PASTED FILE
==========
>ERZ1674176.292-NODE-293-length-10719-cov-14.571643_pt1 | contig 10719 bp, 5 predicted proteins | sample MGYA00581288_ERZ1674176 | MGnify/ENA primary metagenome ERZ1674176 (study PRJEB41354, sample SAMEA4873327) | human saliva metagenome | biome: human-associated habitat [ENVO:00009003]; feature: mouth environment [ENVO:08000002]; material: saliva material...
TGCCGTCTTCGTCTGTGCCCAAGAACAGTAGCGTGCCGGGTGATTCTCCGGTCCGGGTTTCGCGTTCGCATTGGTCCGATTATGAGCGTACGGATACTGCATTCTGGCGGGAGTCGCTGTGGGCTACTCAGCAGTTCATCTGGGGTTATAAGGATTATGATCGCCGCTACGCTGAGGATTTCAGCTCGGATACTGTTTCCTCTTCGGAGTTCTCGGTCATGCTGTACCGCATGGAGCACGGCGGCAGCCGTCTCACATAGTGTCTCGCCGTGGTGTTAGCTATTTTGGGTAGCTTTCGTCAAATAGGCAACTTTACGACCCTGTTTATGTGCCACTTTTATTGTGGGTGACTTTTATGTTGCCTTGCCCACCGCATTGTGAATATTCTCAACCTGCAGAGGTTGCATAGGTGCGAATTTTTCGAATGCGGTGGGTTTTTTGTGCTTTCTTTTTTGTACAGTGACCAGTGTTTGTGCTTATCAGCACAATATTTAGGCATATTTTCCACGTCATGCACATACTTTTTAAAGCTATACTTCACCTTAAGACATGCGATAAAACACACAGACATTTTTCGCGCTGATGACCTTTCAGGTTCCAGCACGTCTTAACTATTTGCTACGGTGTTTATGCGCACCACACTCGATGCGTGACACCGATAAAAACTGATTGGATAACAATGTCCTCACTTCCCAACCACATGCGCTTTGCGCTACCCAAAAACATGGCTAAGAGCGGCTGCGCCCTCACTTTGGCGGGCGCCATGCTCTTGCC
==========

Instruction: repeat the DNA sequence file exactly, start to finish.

>ERZ1674176.292-NODE-293-length-10719-cov-14.571643_pt1 | contig 10719 bp, 5 predicted proteins | sample MGYA00581288_ERZ1674176 | MGnify/ENA primary metagenome ERZ1674176 (study PRJEB41354, sample SAMEA4873327) | human saliva metagenome | biome: human-associated habitat [ENVO:00009003]; feature: mouth environment [ENVO:08000002]; material: saliva material...
TGCCGTCTTCGTCTGTGCCCAAGAACAGTAGCGTGCCGGGTGATTCTCCGGTCCGGGTTTCGCGTTCGCATTGGTCCGATTATGAGCGTACGGATACTGCATTCTGGCGGGAGTCGCTGTGGGCTACTCAGCAGTTCATCTGGGGTTATAAGGATTATGATCGCCGCTACGCTGAGGATTTCAGCTCGGATACTGTTTCCTCTTCGGAGTTCTCGGTCATGCTGTACCGCATGGAGCACGGCGGCAGCCGTCTCACATAGTGTCTCGCCGTGGTGTTAGCTATTTTGGGTAGCTTTCGTCAAATAGGCAACTTTACGACCCTGTTTATGTGCCACTTTTATTGTGGGTGACTTTTATGTTGCCTTGCCCACCGCATTGTGAATATTCTCAACCTGCAGAGGTTGCATAGGTGCGAATTTTTCGAATGCGGTGGGTTTTTTGTGCTTTCTTTTTTGTACAGTGACCAGTGTTTGTGCTTATCAGCACAATATTTAGGCATATTTTCCACGTCATGCACATACTTTTTAAAGCTATACTTCACCTTAAGACATGCGATAAAACACACAGACATTTTTCGCGCTGATGACCTTTCAGGTTCCAGCACGTCTTAACTATTTGCTACGGTGTTTATGCGCACCACACTCGATGCGTGACACCGATAAAAACTGATTGGATAACAATGTCCTCACTTCCCAACCACATGCGCTTTGCGCTACCCAAAAACATGGCTAAGAGCGGCTGCGCCCTCACTTTGGCGGGCGCCATGCTCTTGCC